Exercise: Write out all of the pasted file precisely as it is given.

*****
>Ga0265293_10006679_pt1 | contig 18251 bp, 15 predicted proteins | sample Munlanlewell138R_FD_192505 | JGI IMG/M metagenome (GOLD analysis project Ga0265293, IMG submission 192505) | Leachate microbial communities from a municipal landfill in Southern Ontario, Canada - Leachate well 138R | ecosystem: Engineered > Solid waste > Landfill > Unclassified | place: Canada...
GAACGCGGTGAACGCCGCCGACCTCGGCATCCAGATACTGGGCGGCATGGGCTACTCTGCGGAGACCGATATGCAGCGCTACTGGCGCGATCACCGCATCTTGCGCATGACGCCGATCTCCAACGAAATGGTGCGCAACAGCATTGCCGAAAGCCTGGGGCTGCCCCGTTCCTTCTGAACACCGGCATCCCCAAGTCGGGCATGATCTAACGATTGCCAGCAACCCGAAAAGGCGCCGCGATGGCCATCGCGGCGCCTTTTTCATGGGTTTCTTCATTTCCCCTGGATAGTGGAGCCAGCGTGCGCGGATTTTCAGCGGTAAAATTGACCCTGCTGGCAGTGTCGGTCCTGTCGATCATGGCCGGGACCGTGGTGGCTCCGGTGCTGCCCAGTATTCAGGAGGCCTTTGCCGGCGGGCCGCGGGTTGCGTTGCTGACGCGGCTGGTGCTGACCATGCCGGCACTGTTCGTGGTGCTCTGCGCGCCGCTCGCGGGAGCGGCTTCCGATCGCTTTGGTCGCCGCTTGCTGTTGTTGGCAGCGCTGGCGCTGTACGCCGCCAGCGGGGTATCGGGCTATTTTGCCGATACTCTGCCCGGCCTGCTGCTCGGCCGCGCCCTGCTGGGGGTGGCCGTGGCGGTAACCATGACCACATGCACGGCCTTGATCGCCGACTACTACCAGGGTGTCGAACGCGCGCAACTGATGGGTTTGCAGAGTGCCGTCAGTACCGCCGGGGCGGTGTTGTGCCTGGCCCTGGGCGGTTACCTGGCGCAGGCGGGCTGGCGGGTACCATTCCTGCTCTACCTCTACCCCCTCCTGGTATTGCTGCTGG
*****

>Ga0265293_10006679_pt1 | contig 18251 bp, 15 predicted proteins | sample Munlanlewell138R_FD_192505 | JGI IMG/M metagenome (GOLD analysis project Ga0265293, IMG submission 192505) | Leachate microbial communities from a municipal landfill in Southern Ontario, Canada - Leachate well 138R | ecosystem: Engineered > Solid waste > Landfill > Unclassified | place: Canada...
GAACGCGGTGAACGCCGCCGACCTCGGCATCCAGATACTGGGCGGCATGGGCTACTCTGCGGAGACCGATATGCAGCGCTACTGGCGCGATCACCGCATCTTGCGCATGACGCCGATCTCCAACGAAATGGTGCGCAACAGCATTGCCGAAAGCCTGGGGCTGCCCCGTTCCTTCTGAACACCGGCATCCCCAAGTCGGGCATGATCTAACGATTGCCAGCAACCCGAAAAGGCGCCGCGATGGCCATCGCGGCGCCTTTTTCATGGGTTTCTTCATTTCCCCTGGATAGTGGAGCCAGCGTGCGCGGATTTTCAGCGGTAAAATTGACCCTGCTGGCAGTGTCGGTCCTGTCGATCATGGCCGGGACCGTGGTGGCTCCGGTGCTGCCCAGTATTCAGGAGGCCTTTGCCGGCGGGCCGCGGGTTGCGTTGCTGACGCGGCTGGTGCTGACCATGCCGGCACTGTTCGTGGTGCTCTGCGCGCCGCTCGCGGGAGCGGCTTCCGATCGCTTTGGTCGCCGCTTGCTGTTGTTGGCAGCGCTGGCGCTGTACGCCGCCAGCGGGGTATCGGGCTATTTTGCCGATACTCTGCCCGGCCTGCTGCTCGGCCGCGCCCTGCTGGGGGTGGCCGTGGCGGTAACCATGACCACATGCACGGCCTTGATCGCCGACTACTACCAGGGTGTCGAACGCGCGCAACTGATGGGTTTGCAGAGTGCCGTCAGTACCGCCGGGGCGGTGTTGTGCCTGGCCCTGGGCGGTTACCTGGCGCAGGCGGGCTGGCGGGTACCATTCCTGCTCTACCTCTACCCCCTCCTGGTATTGCTGCTGG